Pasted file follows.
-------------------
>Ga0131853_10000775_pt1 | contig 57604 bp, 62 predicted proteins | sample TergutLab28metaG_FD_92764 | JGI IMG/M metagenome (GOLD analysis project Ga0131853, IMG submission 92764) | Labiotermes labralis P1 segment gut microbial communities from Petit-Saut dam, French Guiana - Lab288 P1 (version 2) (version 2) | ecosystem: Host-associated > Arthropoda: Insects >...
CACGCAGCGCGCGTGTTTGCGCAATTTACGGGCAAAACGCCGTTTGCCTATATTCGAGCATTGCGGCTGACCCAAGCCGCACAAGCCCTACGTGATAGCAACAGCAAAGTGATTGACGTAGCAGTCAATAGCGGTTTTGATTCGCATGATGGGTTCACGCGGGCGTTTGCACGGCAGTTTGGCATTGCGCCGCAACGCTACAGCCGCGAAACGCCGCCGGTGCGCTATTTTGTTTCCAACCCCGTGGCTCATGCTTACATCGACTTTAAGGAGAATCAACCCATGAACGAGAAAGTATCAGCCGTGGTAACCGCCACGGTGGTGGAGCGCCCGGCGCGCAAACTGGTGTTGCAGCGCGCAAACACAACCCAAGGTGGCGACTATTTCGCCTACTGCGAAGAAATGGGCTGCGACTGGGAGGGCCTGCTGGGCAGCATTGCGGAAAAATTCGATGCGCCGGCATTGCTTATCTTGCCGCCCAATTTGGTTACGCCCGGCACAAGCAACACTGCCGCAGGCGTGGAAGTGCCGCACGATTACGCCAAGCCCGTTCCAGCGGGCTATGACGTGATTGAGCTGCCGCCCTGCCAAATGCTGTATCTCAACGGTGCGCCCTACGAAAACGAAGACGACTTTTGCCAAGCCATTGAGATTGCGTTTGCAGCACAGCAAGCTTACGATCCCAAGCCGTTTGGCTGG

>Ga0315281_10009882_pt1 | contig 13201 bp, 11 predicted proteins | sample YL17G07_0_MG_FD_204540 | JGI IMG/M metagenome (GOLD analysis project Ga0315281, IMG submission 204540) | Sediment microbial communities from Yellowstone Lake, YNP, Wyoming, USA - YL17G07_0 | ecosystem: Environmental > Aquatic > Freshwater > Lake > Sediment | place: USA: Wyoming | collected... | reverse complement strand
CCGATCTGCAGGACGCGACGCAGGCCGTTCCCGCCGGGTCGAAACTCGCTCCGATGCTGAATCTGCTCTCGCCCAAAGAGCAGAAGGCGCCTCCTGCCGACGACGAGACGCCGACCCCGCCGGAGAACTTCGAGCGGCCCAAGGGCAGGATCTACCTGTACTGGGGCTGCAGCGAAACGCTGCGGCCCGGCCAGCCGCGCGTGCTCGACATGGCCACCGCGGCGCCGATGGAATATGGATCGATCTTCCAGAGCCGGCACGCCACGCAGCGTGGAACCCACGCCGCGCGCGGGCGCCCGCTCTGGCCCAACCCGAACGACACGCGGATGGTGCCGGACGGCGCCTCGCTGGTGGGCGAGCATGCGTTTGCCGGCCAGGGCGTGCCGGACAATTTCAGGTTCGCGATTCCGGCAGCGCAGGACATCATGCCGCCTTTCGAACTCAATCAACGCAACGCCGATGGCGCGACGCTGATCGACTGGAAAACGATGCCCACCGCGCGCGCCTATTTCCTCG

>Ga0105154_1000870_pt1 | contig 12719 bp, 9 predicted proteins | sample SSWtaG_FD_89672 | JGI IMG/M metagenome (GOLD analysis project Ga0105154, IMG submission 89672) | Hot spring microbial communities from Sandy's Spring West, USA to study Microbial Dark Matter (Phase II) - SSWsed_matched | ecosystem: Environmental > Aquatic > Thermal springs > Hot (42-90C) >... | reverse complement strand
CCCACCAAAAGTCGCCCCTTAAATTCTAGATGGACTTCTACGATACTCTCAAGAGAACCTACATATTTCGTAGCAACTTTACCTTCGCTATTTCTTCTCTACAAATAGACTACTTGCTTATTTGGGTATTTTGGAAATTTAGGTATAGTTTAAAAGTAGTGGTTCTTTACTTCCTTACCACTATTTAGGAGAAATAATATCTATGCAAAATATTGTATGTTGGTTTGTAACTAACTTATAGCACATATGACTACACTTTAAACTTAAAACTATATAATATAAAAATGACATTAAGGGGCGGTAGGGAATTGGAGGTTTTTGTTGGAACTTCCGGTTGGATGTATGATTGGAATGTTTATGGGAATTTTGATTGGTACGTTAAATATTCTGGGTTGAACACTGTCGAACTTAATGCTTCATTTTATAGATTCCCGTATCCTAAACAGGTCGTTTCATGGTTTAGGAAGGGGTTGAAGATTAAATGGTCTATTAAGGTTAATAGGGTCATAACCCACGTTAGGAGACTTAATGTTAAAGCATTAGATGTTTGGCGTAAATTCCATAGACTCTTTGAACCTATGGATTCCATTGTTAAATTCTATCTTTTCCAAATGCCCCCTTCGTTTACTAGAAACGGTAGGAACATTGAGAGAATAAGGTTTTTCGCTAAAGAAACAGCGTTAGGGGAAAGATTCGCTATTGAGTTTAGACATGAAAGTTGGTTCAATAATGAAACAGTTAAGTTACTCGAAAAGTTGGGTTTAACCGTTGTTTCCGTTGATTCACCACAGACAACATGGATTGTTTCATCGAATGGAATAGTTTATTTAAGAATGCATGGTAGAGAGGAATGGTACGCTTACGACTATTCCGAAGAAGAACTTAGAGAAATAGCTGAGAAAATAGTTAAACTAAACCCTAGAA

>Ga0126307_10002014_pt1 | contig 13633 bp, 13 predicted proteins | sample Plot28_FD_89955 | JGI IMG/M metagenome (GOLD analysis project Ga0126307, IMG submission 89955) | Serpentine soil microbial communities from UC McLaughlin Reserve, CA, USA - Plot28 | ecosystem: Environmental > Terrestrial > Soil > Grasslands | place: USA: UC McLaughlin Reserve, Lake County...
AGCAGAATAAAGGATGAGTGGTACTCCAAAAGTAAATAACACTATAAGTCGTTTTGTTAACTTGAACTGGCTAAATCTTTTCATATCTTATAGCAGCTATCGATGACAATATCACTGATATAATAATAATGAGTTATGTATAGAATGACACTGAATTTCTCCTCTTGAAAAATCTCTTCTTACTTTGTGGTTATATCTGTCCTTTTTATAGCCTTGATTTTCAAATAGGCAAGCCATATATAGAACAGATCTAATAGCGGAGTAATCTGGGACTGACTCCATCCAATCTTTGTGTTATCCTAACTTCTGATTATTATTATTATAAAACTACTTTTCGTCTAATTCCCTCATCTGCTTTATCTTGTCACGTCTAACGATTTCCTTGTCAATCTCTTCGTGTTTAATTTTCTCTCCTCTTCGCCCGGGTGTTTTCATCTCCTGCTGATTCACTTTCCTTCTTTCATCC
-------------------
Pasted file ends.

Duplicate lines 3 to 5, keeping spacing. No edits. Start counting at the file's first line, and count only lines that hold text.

>Ga0315281_10009882_pt1 | contig 13201 bp, 11 predicted proteins | sample YL17G07_0_MG_FD_204540 | JGI IMG/M metagenome (GOLD analysis project Ga0315281, IMG submission 204540) | Sediment microbial communities from Yellowstone Lake, YNP, Wyoming, USA - YL17G07_0 | ecosystem: Environmental > Aquatic > Freshwater > Lake > Sediment | place: USA: Wyoming | collected... | reverse complement strand
CCGATCTGCAGGACGCGACGCAGGCCGTTCCCGCCGGGTCGAAACTCGCTCCGATGCTGAATCTGCTCTCGCCCAAAGAGCAGAAGGCGCCTCCTGCCGACGACGAGACGCCGACCCCGCCGGAGAACTTCGAGCGGCCCAAGGGCAGGATCTACCTGTACTGGGGCTGCAGCGAAACGCTGCGGCCCGGCCAGCCGCGCGTGCTCGACATGGCCACCGCGGCGCCGATGGAATATGGATCGATCTTCCAGAGCCGGCACGCCACGCAGCGTGGAACCCACGCCGCGCGCGGGCGCCCGCTCTGGCCCAACCCGAACGACACGCGGATGGTGCCGGACGGCGCCTCGCTGGTGGGCGAGCATGCGTTTGCCGGCCAGGGCGTGCCGGACAATTTCAGGTTCGCGATTCCGGCAGCGCAGGACATCATGCCGCCTTTCGAACTCAATCAACGCAACGCCGATGGCGCGACGCTGATCGACTGGAAAACGATGCCCACCGCGCGCGCCTATTTCCTCG

>Ga0105154_1000870_pt1 | contig 12719 bp, 9 predicted proteins | sample SSWtaG_FD_89672 | JGI IMG/M metagenome (GOLD analysis project Ga0105154, IMG submission 89672) | Hot spring microbial communities from Sandy's Spring West, USA to study Microbial Dark Matter (Phase II) - SSWsed_matched | ecosystem: Environmental > Aquatic > Thermal springs > Hot (42-90C) >... | reverse complement strand